Nigel Scullion launches probe into ‘serious allegations’ within the Northern Land Council
Indigenous Affairs Minister Nigel Scullion will investigate “serious allegations” in NLC. (ABC News: Matthew Roberts)
Federal Indigenous Affairs Minister Nigel Scullion has launched an investigation into what he has described as “serious allegations” about the governance of the Northern Land Council (NLC).
- A federal official from the Prime Minister and Cabinet Department has been brought in to help audit Northern Land Council governanc
- An audit committee is looking into the relationship between the NLC and the Aboriginal Investment Group
- Interim CEO Jack Ah Kit says executive members have felt “bullied” at the NLC’s Darwin headquarters
At the weekend, the NLC’s executive changed the organisation’s chief executive for the third time in four months, appointing former Territory Labor minister Jack Ah Kit as the interim CEO.
It followed the controversial sacking of the council’s CEO of four years, Joe Morrison, in November.
Senator Scullion was asked by both Mr Morrison and his successor Rick Fletcher to investigate the council’s governance and call a full council meeting so that its 83 councillors could ask questions.
He has not moved to force a full council meeting of the Commonwealth and Indigenous traditional owner-funded land rights body.
But the Minister’s spokesman told the ABC he “strongly supports and advocates for proper accountability and transparency in the governance of the council to ensure the effective representation of Aboriginal people in its region”.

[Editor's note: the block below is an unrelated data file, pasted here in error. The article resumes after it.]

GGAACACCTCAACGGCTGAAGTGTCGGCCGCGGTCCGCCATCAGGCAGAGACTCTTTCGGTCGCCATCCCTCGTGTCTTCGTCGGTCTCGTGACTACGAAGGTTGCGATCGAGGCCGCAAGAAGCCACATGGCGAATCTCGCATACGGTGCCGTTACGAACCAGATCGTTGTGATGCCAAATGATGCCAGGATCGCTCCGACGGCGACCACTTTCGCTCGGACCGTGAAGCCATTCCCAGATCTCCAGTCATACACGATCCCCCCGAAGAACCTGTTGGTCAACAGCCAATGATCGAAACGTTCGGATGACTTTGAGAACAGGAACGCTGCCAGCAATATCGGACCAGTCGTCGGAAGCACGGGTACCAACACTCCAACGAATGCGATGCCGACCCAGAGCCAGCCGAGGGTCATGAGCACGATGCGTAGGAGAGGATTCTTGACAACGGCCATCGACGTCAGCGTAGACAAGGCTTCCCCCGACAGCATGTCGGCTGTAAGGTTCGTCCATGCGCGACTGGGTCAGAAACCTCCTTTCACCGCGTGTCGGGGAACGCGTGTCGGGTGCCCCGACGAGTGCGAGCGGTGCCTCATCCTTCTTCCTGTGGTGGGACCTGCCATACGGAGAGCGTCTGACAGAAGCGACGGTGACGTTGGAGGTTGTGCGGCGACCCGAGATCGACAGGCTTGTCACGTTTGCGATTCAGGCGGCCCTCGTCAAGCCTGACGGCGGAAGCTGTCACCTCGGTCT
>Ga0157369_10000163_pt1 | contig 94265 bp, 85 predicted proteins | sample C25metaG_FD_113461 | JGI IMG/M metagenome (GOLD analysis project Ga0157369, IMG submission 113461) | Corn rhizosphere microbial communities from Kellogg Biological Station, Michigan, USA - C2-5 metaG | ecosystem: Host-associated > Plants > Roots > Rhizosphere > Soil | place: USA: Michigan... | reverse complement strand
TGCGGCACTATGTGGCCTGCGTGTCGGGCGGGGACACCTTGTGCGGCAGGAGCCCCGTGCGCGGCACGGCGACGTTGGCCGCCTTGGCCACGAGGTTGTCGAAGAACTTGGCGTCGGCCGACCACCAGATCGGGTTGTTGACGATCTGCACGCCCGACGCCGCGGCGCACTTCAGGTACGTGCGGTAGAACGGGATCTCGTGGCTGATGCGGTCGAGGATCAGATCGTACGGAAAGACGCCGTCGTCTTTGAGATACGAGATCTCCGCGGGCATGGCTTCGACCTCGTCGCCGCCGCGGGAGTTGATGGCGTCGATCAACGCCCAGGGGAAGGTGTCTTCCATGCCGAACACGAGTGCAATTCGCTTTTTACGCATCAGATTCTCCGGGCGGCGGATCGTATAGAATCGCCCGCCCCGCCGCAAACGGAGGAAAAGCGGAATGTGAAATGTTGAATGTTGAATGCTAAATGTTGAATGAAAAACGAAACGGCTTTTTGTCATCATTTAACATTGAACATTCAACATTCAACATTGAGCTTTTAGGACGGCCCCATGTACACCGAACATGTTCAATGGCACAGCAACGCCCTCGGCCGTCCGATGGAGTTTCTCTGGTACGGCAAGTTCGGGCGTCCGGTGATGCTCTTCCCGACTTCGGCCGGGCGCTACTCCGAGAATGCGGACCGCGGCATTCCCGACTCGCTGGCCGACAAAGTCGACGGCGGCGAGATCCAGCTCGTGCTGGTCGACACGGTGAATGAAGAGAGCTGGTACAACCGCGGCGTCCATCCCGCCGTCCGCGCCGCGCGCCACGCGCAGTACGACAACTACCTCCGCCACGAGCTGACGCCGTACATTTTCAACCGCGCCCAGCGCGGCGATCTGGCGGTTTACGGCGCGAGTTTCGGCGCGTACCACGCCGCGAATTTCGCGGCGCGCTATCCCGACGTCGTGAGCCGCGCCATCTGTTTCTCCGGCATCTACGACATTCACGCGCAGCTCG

“The Minister has acted to investigate a number of serious allegations that have been made regarding the governance of the Northern Land Council,” the spokesman added.
“It is not appropriate to provide further comment at this time.”
PM’s department oversees audit committee
Senator Scullion has also provided an official from the powerful Department of the Prime Minister and Cabinet to oversee an internal audit committee investigation that the NLC has launched.
Mr Ah Kit said the audit committee was looking into the relationship between the NLC and one of the companies it was a majority shareholder of, the Aboriginal Investment Group.
Interim NLC CEO Jack Ah Kit says the powerful council has “lost its way”. (ABC News: Jane Bardon)
Before Mr Morrison was dismissed he started an investigation into the level of rent the Aboriginal Investment Group was charging the NLC for its Darwin, Katherine and Tennant Creek offices.
Some land councillors felt the rent being charged was too high, while the company argued it was fair.
The concerned land councillors also questioned whether some of council’s executive members had a conflict of interest because most also sat on the board of the Aboriginal Investments Group.
Darwin West Councillor James Sing said he had not been able to get any answers from the NLC executive to that question.
“The executive have lost their way and feel they are a power amongst themselves,” Mr Sing said.
“They feel they can do whatever they want and have no qualms about doing it and not answering to us as councillors.”